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Achivement Motivation and Intervention Impacts in Adolescents with Fetal Alcohol Spectrum Disorder

  • Author / Creator
    Kapasi, Aamena
  • This dissertation consists of three separate papers that contribute to an increased understanding of achievement motivation and discuss how it can guide interventions for adolescents with Fetal Alcohol Spectrum Disorder (FASD). The first paper is a concept review of important topics in this dissertation, namely achievement motivation, FASD, and interventions. Two achievement motivation theories were applied in this dissertation (i.e. Mindset Theory and Self-Determination Theory), and these theories are discussed in detail. I also describe considerations for achievement motivation in developmental disability populations, specific motivation research related to adolescents with FASD, and the importance of intervention research. I unravel the relationships between achievement motivation, FASD, and interventions, and call for researchers to consider the impact of participant characteristics on intervention outcomes.
    In the second paper, I primarily explore Mindset Theory (MT) in adolescents with FASD. The second paper is a descriptive study in which I measured and described types and levels of mindsets in adolescents with FASD and their caregivers. As part of a self-regulation (SR) intervention study, I collected information on the mindsets about SR for 24 adolescents (aged 11-17) with diagnosed FASD, as well as their caregiver’s mindset about SR for their child. I incorporated Self-Determination Theory (SDT) into this study by measuring psychological needs (i.e. competence, autonomy, and relatedness) and interest/enjoyment in the intervention. This study was divided into two stages. In the first stage, I found that the majority of adolescents with FASD and their caregivers had a predominantly growth mindset for SR. There was no significant correlation between adolescent’s SR mindsets and competence, autonomy, relatedness or interest/enjoyment. There was a significant correlation between the three psychological needs and interest/enjoyment, which adds support to SDT. In the second stage, I conducted a qualitative analysis of interviews with seven adolescent participants and five caregivers to uncover influences on mindsets. Six themes were found: observation of change, strategy development and use, support and resources, making meaning of the diagnosis, increased understanding of SR, and hope and positivity. These findings are discussed in the context of how we can use an increased understanding of SR mindsets, as well as the variables that contribute to a SR mindset, to guide practitioners and researchers in considering the beliefs that participants hold when they are participating in intervention programs. Future avenues for research are identified.
    In the third paper, I explore the influence of the level of mindset and psychological need satisfaction on an intervention outcome (i.e. inhibition). A sample of 23 adolescents with FASD participated in a SR intervention program, and I conducted pre- and post-testing of SR mindsets, psychological need satisfaction, interest/enjoyment, and three inhibition measures. Verbal inhibition was found to significantly change in a pre- post- comparison, and psychological need satisfaction was found to predict improvements in verbal inhibition. In addition, adolescents reported experiencing a sense of competence, autonomy, relatedness, and interest/enjoyment in the SR intervention, and I found a significant increase in sense of competence from the beginning of the intervention to the end. Lastly, the level of SR mindset significantly changed towards a more growth mindset orientation when adolescents who had completed the intervention were compared with a waitlist control group. The importance of considering MT and SDT in intervention development, implementation, and research is discussed.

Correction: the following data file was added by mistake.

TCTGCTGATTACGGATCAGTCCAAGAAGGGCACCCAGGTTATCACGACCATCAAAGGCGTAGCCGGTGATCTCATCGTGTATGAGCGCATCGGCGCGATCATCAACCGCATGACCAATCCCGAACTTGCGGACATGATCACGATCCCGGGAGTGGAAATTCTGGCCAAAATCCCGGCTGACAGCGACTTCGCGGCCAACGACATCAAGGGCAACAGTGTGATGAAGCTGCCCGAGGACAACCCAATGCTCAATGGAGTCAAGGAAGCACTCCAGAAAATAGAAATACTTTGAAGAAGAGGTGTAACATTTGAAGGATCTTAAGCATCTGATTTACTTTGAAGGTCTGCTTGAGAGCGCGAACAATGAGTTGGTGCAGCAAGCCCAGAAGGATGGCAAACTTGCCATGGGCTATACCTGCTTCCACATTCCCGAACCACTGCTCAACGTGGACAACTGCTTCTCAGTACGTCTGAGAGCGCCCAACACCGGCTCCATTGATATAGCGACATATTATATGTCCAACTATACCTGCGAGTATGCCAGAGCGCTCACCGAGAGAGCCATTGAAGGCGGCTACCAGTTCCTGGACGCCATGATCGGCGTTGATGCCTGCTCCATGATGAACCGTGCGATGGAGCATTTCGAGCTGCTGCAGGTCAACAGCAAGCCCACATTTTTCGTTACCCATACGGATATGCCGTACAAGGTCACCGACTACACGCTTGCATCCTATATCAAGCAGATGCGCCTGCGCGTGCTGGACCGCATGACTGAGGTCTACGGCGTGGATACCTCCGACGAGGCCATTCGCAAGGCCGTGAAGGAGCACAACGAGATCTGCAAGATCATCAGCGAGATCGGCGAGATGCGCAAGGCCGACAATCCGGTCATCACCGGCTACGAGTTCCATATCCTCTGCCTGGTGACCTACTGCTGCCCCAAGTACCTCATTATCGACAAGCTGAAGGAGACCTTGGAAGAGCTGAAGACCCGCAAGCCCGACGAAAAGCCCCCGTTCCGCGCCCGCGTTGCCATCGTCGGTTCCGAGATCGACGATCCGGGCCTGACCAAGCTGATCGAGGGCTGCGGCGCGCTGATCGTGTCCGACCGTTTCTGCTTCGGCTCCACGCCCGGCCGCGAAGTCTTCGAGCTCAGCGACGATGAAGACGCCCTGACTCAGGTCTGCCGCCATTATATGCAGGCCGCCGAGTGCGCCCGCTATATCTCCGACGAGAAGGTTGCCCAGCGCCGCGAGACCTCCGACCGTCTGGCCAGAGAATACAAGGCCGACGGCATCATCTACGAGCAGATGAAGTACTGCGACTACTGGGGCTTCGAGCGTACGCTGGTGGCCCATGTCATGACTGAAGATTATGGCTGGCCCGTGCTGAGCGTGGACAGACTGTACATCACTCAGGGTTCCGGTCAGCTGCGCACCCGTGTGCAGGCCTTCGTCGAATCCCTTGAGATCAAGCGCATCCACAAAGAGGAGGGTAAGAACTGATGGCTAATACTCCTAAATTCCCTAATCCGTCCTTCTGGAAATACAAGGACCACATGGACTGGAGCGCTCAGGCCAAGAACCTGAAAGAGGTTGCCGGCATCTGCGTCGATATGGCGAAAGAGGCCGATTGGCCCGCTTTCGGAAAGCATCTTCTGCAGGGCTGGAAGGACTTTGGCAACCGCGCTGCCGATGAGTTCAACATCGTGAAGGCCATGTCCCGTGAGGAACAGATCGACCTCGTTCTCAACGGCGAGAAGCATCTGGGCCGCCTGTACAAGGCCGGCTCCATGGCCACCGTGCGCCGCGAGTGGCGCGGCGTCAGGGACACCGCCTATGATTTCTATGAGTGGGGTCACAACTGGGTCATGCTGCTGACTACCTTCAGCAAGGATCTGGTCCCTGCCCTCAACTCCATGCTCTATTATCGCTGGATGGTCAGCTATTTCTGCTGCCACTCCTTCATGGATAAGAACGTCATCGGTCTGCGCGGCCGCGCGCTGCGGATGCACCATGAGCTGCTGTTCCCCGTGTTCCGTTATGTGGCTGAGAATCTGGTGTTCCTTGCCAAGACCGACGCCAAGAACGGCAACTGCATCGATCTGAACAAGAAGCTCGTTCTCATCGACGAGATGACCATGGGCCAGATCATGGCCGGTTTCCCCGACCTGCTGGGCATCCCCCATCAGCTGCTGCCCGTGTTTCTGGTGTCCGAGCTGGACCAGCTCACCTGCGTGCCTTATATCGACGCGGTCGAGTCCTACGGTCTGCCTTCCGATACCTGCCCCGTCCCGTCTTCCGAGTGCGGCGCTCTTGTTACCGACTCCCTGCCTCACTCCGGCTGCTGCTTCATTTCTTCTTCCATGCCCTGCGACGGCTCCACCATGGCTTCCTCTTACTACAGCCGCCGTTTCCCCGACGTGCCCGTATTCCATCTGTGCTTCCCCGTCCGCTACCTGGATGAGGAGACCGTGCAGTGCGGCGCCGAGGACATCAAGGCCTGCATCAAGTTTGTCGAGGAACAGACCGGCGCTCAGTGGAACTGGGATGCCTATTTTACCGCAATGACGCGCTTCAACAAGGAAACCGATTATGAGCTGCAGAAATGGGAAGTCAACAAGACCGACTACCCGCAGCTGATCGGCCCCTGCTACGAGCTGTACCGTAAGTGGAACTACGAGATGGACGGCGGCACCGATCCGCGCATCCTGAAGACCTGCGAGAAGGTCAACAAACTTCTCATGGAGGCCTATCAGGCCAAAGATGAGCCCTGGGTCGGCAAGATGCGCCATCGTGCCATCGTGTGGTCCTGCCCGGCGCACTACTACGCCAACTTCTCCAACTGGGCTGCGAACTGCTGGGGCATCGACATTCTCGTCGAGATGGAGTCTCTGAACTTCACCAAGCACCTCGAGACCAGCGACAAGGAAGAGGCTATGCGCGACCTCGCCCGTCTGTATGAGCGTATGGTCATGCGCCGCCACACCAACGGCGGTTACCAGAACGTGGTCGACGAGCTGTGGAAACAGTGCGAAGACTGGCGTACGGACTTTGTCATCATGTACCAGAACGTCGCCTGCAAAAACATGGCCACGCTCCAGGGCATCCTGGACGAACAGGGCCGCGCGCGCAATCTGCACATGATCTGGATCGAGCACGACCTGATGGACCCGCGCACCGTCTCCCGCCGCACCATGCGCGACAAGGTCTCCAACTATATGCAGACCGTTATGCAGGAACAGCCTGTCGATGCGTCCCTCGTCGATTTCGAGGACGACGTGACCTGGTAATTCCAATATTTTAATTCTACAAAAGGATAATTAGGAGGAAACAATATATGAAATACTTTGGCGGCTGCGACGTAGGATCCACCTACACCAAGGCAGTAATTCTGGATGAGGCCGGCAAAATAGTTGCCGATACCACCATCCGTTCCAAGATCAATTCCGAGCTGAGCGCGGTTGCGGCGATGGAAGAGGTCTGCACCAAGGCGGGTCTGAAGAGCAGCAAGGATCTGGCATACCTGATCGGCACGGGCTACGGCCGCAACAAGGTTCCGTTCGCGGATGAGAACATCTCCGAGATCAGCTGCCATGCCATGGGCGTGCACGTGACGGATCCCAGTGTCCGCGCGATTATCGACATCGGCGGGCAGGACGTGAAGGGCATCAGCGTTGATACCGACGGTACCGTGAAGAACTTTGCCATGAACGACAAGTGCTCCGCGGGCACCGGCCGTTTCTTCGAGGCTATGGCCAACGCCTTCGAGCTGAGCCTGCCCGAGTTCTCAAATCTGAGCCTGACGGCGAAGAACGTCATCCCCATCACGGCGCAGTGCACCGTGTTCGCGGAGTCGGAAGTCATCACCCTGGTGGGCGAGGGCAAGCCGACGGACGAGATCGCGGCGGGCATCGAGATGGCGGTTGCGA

• Subjects / Keywords
  • Graduation date
    Fall 2020
  • Type of Item
    Thesis
  • Degree
    Doctor of Philosophy
  • DOI
    https://doi.org/10.7939/r3-wtv2-jh26
  • License
    Permission is hereby granted to the University of Alberta Libraries to reproduce single copies of this thesis and to lend or sell such copies for private, scholarly or scientific research purposes only. Where the thesis is converted to, or otherwise made available in digital form, the University of Alberta will advise potential users of the thesis of these terms. The author reserves all other publication and other rights in association with the copyright in the thesis and, except as herein before provided, neither the thesis nor any substantial portion thereof may be printed or otherwise reproduced in any material form whatsoever without the author's prior written permission.